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Letter to the Editor: Misleading Breast Cancer Screening Results Put Lives In Danger

Dix Hills breast cancer survivor JoAnn Pushkin pushes for law requiring additional screening.

Seven years ago I learned two things: I learned I had breast cancer and I learned I had dense breast tissue. Tragically, I learned them both the same day. The reality is that I, along with 40 percent of women of mammography age, have dense breast tissue, which dramatically compromises the effectiveness of a mammogram and also puts us at greater risk for developing breast cancer. I am not alone: according to a recent Harris Poll, an astounding 95 percent of women are uninformed about their own breast density. 

Breast density refers to the composition of breast tissue. The breast is composed of fatty and "dense" tissue. Dense tissue shows up white on a mammogram; unfortunately so does cancer. A cancer lurking behind dense tissue is often undetectable by mammogram. Your breast density is noted during your mammogram and shared with your referring physician but it is not routinely shared with you. 

Despite a healthy lifestyle, diet and never-missed annual mammogram exams, one day I felt a lump during a self-exam. Though large enough to feel, the lump did not show up on the mammogram I underwent that day. 

Why, you may ask - as I did that day? “Oh," said the tech, “because you have dense breast tissue. That's a very hard find for us.” When I found my voice again, my stunned response was, “Wait. What?” 

Unfortunately I have learned through bitter experience that my post mammography letter stated, "Normal/negative: No evidence of cancer," not because cancer wasn’t there, and not because my radiologist knew with any reasonable certainty that cancer wasn’t lurking behind dense tissue. It said "Normal/negative” because he simply couldn’t see anything through the dense tissue. 

After being diagnosed it was estimated the tumor was growing undetected by mammography for about five years. And yet, the letter I received with my mammogram results each of those years, simply stated, “Normal /negative, no evidence of cancer.” Not one word about "breast density" or that, due to density, the mammogram results might be compromised. And, tragically, not one word about another screening tool that might have detected my cancer at an earlier stage sparing me the horror of seven surgeries, eight rounds of chemo, 30 rounds of radiation - and the rest of my life lived as a time bomb. 

The reality is that scientific research has outlined that women with dense breasts are four to six times more likely to get breast cancer and it will be caught only about 50 percent of the time by mammogram. A life threatening double whammy. And yet currently, there is no standardized protocol for informing women about their own breast density and associated risks. 

Women have an absolute right to all information available about themselves, so they can make informed decisions. 

The good news is that recent studies out of Connecticut, the first of only three states with a Breast Density Inform law enacted, indicate that for dense breasted women, the addition of an ultrasound after a mammogram nearly doubles the number of cancers found by mammogram alone. These are cancers now detected by ultrasound “missed" via mammogram.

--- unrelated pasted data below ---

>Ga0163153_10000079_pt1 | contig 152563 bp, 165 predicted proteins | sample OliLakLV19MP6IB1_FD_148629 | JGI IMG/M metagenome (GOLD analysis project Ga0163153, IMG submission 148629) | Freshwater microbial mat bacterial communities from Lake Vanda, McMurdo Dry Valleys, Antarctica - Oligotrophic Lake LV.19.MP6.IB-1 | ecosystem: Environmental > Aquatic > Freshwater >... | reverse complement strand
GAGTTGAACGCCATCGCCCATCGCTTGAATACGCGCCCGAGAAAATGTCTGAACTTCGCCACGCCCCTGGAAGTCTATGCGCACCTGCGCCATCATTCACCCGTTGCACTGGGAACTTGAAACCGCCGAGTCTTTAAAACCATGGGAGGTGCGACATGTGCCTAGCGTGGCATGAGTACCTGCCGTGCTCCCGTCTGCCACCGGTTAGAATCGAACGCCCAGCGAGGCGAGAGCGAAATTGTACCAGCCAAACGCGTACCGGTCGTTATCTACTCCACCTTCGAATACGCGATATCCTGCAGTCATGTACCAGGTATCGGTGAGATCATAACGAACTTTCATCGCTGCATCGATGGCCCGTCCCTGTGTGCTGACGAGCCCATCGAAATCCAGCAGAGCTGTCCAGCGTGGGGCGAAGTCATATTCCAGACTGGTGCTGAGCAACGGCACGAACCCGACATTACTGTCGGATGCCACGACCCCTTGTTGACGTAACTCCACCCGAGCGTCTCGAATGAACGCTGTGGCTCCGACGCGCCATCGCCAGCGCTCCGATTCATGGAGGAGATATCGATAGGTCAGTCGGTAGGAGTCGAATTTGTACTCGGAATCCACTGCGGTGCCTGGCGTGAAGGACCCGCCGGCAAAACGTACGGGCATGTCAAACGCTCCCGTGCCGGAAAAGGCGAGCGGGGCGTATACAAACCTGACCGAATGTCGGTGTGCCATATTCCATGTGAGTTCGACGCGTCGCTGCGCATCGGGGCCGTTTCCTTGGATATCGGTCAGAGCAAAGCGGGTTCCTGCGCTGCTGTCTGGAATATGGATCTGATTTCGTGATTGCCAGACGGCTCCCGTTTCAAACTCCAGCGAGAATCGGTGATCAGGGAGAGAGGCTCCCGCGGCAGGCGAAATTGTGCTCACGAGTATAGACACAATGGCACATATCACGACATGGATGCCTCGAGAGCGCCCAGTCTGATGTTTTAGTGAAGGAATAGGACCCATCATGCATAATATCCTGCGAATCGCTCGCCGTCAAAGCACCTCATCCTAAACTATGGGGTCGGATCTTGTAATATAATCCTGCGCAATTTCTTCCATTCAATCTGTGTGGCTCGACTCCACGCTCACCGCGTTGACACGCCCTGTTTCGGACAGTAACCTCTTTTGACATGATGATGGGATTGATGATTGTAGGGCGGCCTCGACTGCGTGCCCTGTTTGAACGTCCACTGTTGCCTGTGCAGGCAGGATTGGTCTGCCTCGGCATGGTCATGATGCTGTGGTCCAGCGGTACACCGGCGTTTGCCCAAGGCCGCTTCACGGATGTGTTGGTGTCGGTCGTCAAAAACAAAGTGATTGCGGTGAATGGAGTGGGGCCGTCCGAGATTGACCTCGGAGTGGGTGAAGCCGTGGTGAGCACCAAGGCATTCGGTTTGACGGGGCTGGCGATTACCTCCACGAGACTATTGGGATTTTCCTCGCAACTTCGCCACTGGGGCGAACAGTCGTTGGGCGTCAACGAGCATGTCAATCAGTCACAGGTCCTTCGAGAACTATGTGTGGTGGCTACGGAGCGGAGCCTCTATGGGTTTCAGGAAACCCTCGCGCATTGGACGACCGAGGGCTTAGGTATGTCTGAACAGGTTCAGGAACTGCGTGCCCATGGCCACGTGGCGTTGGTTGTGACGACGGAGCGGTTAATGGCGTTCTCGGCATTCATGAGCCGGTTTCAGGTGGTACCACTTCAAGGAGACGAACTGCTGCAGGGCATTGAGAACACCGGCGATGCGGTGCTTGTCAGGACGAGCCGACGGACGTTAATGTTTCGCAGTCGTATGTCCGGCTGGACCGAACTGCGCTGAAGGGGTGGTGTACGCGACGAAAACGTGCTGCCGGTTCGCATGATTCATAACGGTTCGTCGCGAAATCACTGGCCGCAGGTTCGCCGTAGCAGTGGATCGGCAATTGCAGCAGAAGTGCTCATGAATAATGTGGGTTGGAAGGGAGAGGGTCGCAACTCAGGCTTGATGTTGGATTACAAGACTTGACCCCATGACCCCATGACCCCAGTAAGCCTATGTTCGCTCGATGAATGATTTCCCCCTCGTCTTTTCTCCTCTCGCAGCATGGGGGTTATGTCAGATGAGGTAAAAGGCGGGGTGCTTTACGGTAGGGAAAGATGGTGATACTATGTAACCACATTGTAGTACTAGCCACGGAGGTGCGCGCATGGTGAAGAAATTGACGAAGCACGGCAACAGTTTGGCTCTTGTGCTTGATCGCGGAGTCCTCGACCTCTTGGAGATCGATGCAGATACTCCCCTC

Connecticut’s data, applied to the population of New York State, indicates that there could be over 2,000 women, each year, who are told their mammogram results are "normal/negative," but who, in fact, have life threatening invasive breast cancer. These cancers, missed year after year by mammogram, will generally not be found until large enough to be felt - when no longer early stage, when least survivable and most costly to treat. 

Thankfully in New York, Breast Density Inform legislation (S6769/A9586) is being considered which would provide for patient notification of her own breast density and insurance coverage for additional screening if her doctor feels appropriate. 

This legislation is sponsored by Senator John Flanagan and Assemblywoman Ellen Jaffee who joined forces from both sides of the aisle to support this critical piece of life saving legislation. Along with a Congressional bill, New York is one of 15 states working on legislation this session. New York’s bill is headed to the Assembly Insurance Committee. 

This is the year we need to get this change passed in New York and in our nation. We are moms, wives, grandmothers, sisters and daughters - and these are preventable tragedies. The women of New York and the men who love them need to demand that information about a woman’s breast density be included in the letter she receives after her mammogram. Without this vital information, the letter is a lie by omission. 

JoAnn Pushkin, of Dix Hills, first learned of her own breast density on the same day she was diagnosed with breast cancer. Both the New York State and Federal Breast Density Inform legislation were drafted at her request. She is now a full time unpaid advocate supporting Breast Density Inform legislation around the country and is Executive Director of Are You Dense Advocacy, Inc.(™)

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